I didn't get to attend the B-52s/Blondie show at the Clay Center last night. I couldn't really afford it, so I passed. However, it made me start reminiscing about my teen years when I discovered these bands, and fell in love with their music. Blondie came onto my radar with "Heart of Glass." My older brother, who had a job, bought the album "Parallel Lines," which we grooved to all summer. In 1979, I received a copy of "Eat to the Beat" on my 13th birthday, had a poster of Debbie Harry on my wall, and watched for TV appearances in the TV Guide--Fridays, SNL, etc.
Later that summer, after coming home late from an aborted camping trip, I caught the B-52s on SNL; I really liked their quirky, danceable sound, and picked up their debut LP with my hard-earned lawn-mowing money. Blondie was fairly well-liked by my peers, but the B-52s were a bit more challenging. I had already headed off on a different musical tangent than most of my friends, having embraced 1978's "Q. Are We Not Men A. We Are DEVO," among other things. My Blondie poster edged out my "Charlie's Angels" poster, the rest of my walls filled with Sex Pistols, Plasmatics, Motorhead, Ramones, and Clash posters.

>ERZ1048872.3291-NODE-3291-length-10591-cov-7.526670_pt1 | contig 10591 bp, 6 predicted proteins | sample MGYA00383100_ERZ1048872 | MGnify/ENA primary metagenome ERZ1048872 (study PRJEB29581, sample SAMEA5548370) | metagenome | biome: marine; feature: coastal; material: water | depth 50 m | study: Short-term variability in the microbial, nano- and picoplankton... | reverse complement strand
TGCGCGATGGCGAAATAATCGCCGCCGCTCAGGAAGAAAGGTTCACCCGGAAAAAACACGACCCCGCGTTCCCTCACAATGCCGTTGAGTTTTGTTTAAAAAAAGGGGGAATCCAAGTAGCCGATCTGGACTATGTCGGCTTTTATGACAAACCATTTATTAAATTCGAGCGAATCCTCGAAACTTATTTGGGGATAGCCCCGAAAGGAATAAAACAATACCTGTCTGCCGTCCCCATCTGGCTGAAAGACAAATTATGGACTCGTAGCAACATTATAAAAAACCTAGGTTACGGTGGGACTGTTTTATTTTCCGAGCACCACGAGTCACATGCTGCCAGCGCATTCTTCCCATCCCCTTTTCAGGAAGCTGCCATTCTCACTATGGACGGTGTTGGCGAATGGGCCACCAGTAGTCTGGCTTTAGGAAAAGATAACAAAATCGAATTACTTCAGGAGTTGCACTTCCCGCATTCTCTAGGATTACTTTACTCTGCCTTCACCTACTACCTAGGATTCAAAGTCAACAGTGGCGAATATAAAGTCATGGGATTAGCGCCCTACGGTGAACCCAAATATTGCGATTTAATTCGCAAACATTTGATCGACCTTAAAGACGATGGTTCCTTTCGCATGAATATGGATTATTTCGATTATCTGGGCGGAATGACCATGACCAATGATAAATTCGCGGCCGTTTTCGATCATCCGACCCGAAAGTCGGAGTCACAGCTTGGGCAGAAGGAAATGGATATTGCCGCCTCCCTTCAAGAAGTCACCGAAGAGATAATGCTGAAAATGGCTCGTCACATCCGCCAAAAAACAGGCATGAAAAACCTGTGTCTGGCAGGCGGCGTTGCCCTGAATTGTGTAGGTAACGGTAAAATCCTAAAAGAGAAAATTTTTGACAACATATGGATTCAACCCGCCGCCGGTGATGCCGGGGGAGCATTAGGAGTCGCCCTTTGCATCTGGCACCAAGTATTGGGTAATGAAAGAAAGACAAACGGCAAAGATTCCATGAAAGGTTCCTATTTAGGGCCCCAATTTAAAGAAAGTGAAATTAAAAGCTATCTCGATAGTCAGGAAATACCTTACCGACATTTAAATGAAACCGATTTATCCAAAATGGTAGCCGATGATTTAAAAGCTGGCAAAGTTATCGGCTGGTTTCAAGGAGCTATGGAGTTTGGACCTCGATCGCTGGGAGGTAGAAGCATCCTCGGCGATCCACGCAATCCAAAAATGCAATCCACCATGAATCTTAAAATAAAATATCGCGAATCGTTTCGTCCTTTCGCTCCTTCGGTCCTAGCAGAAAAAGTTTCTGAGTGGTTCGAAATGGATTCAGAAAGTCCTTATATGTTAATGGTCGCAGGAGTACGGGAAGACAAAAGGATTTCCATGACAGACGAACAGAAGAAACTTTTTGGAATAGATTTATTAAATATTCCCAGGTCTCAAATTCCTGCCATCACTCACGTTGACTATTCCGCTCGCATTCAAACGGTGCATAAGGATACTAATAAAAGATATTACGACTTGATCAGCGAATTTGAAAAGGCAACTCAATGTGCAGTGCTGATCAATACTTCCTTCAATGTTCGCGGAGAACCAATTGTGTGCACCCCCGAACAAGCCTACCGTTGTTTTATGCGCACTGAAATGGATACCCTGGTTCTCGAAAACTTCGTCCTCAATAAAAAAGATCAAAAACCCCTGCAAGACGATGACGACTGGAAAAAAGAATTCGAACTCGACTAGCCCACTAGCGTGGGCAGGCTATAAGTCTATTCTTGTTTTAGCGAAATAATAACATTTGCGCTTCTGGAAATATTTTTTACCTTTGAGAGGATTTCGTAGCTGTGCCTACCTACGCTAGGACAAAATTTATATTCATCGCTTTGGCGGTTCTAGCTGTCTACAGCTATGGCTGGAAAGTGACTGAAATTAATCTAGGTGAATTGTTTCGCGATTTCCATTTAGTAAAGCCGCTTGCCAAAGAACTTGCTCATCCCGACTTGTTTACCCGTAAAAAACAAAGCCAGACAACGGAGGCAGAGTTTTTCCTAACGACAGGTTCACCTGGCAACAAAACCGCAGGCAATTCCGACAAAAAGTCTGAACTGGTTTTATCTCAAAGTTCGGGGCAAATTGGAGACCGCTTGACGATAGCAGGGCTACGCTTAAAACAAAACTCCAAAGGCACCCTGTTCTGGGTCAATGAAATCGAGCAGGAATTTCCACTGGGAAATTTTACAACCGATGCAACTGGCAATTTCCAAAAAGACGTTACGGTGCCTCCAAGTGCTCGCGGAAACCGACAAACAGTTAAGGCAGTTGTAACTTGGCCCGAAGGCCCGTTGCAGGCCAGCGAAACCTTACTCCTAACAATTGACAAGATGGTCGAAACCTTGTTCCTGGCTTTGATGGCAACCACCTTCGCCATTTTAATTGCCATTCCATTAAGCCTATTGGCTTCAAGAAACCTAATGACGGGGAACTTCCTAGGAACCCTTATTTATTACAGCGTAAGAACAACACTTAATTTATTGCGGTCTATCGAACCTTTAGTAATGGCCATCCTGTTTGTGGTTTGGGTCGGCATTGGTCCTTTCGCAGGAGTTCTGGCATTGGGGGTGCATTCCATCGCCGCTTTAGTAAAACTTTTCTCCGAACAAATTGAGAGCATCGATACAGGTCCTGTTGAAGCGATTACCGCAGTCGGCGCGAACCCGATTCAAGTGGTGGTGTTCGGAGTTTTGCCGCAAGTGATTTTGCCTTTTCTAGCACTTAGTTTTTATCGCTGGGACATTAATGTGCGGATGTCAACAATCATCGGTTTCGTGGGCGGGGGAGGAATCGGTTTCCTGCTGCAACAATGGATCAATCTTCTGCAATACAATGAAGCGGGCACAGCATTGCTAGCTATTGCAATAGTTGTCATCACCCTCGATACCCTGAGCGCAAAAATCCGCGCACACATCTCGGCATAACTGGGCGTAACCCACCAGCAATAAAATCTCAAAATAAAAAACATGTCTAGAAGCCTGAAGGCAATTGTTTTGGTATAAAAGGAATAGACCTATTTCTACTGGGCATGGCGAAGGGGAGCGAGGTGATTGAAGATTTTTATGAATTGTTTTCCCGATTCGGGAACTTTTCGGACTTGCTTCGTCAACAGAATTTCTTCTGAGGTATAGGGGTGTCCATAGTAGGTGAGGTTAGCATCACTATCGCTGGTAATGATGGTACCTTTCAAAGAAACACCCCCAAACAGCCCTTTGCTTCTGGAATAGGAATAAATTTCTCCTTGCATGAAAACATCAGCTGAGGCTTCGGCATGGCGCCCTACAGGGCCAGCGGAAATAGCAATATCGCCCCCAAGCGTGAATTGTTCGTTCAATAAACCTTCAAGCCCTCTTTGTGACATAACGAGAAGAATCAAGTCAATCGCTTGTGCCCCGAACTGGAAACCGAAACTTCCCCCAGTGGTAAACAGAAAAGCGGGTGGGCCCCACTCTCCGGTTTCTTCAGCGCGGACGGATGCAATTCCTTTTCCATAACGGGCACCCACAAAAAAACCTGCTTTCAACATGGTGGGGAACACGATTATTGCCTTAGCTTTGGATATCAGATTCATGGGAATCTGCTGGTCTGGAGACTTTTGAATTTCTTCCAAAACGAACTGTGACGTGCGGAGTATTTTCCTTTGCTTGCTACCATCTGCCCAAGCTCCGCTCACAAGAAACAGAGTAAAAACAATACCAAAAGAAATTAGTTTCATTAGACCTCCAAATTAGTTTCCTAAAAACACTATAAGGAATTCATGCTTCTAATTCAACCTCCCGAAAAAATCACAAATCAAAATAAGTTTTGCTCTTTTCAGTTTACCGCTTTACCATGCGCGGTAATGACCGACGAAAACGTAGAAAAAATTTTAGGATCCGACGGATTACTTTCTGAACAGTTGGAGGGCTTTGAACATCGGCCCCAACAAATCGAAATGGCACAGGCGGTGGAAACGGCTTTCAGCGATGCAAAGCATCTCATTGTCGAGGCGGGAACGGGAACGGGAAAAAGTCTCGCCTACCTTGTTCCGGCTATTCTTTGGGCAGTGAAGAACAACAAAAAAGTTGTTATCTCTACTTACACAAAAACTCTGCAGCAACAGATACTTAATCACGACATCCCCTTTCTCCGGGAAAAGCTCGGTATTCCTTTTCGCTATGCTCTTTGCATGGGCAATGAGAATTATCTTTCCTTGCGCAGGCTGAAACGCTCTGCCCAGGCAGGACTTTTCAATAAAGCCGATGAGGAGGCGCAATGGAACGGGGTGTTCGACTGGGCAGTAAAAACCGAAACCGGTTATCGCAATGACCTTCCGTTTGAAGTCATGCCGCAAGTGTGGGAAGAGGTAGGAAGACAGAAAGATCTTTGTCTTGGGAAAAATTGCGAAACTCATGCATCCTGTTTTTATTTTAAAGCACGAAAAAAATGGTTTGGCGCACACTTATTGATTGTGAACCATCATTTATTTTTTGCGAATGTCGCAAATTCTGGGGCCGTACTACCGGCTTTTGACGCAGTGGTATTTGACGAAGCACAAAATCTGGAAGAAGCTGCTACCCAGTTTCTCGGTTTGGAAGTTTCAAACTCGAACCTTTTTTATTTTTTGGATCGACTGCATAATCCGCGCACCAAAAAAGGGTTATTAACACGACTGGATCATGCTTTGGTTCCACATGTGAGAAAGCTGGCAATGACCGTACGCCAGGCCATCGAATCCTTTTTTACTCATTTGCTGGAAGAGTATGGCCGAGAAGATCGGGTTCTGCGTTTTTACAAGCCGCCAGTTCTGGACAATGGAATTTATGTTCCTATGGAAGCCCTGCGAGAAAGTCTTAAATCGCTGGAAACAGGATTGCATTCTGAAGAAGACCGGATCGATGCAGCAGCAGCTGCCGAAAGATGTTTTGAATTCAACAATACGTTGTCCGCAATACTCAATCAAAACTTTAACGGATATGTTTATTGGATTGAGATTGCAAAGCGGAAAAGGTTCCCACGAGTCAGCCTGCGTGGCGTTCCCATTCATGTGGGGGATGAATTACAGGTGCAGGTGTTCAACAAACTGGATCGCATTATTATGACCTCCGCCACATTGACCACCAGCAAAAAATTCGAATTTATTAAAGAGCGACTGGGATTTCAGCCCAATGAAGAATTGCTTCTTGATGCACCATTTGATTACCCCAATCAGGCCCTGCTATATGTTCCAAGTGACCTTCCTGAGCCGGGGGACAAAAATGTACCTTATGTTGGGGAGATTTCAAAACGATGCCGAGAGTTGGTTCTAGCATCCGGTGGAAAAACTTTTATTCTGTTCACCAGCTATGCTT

In this day and age, I can go to YouTube and find almost any video performance of almost any artist I want, whenever I like. As a kid, I had to wait for the rare TV appearances, or the live radio concerts (King Biscuit Flour Hour). These bands certainly didn't come to WV. It somehow made it more special, having to wait to see my musical heroes.... I remember staying up late to see Debbie Harry perform sans Blondie on SNL one night, and one of the songs she did was DEVO's "Come Back Jonee." It was pretty cool to catch a favorite performer on a late night show, when you only had 2 (sometimes 3) channels.